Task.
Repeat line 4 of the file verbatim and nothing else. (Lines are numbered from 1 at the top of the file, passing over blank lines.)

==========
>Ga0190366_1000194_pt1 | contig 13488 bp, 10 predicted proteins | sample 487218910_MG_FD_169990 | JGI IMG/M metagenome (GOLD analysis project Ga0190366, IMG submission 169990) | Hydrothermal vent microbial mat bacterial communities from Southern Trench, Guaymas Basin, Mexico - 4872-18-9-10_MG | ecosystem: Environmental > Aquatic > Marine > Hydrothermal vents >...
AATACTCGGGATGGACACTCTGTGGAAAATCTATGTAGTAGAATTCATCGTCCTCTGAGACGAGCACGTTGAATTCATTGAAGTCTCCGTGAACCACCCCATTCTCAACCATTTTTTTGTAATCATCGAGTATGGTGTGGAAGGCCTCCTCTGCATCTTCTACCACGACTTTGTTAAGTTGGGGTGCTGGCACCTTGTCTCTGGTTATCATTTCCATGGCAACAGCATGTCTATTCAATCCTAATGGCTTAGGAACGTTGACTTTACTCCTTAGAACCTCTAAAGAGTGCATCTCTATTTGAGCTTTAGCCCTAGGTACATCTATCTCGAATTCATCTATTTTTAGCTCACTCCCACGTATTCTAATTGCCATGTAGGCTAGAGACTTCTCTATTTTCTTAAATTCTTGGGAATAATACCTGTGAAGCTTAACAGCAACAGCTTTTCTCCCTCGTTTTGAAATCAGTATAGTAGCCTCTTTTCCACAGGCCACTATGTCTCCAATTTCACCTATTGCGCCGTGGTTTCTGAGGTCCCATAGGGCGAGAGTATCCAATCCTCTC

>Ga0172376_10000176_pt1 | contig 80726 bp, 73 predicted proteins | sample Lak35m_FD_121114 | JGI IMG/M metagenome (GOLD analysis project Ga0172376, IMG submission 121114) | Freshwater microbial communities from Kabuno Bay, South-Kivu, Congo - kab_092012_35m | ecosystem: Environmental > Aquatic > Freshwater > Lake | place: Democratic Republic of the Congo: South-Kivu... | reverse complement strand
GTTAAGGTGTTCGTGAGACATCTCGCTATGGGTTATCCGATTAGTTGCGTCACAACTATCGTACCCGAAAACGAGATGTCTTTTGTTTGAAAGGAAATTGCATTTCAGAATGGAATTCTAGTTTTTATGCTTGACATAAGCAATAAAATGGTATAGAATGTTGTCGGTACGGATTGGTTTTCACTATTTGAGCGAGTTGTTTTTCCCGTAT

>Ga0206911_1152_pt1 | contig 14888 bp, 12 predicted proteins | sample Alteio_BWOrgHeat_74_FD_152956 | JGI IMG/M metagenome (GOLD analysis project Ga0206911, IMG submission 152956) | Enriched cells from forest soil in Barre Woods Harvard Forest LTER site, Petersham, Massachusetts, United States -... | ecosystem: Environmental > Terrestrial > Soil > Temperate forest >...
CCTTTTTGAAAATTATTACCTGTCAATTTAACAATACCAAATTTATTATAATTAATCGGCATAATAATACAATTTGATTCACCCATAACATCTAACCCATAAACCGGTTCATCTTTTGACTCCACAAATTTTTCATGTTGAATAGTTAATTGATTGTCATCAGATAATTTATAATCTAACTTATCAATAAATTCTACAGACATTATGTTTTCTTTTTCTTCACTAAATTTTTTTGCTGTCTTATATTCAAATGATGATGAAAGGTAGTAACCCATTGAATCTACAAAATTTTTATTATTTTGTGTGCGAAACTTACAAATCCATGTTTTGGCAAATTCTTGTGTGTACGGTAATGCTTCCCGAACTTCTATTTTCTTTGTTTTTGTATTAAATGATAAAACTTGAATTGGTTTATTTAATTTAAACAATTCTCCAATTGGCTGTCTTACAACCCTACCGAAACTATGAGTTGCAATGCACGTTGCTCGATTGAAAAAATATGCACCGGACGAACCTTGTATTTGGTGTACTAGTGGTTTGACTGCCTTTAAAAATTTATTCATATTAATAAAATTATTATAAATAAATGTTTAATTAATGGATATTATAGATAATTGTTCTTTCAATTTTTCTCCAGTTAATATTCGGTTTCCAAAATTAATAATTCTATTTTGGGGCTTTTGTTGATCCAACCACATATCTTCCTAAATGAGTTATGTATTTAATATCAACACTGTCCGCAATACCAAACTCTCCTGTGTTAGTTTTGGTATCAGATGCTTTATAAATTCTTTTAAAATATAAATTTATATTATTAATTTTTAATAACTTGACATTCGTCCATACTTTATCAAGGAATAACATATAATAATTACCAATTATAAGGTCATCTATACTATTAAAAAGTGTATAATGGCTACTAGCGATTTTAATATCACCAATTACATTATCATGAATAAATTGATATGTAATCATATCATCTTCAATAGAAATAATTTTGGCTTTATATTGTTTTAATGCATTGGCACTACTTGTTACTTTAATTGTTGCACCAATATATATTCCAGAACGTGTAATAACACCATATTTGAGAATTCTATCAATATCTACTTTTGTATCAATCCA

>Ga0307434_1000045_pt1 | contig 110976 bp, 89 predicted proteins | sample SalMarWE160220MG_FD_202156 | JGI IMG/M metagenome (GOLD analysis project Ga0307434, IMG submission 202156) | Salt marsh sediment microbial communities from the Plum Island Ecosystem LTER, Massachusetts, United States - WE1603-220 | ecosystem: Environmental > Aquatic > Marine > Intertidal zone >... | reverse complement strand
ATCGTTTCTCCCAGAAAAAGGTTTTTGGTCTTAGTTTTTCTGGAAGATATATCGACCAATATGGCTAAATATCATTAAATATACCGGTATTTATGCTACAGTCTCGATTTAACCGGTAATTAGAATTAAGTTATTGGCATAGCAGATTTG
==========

GTTAAGGTGTTCGTGAGACATCTCGCTATGGGTTATCCGATTAGTTGCGTCACAACTATCGTACCCGAAAACGAGATGTCTTTTGTTTGAAAGGAAATTGCATTTCAGAATGGAATTCTAGTTTTTATGCTTGACATAAGCAATAAAATGGTATAGAATGTTGTCGGTACGGATTGGTTTTCACTATTTGAGCGAGTTGTTTTTCCCGTAT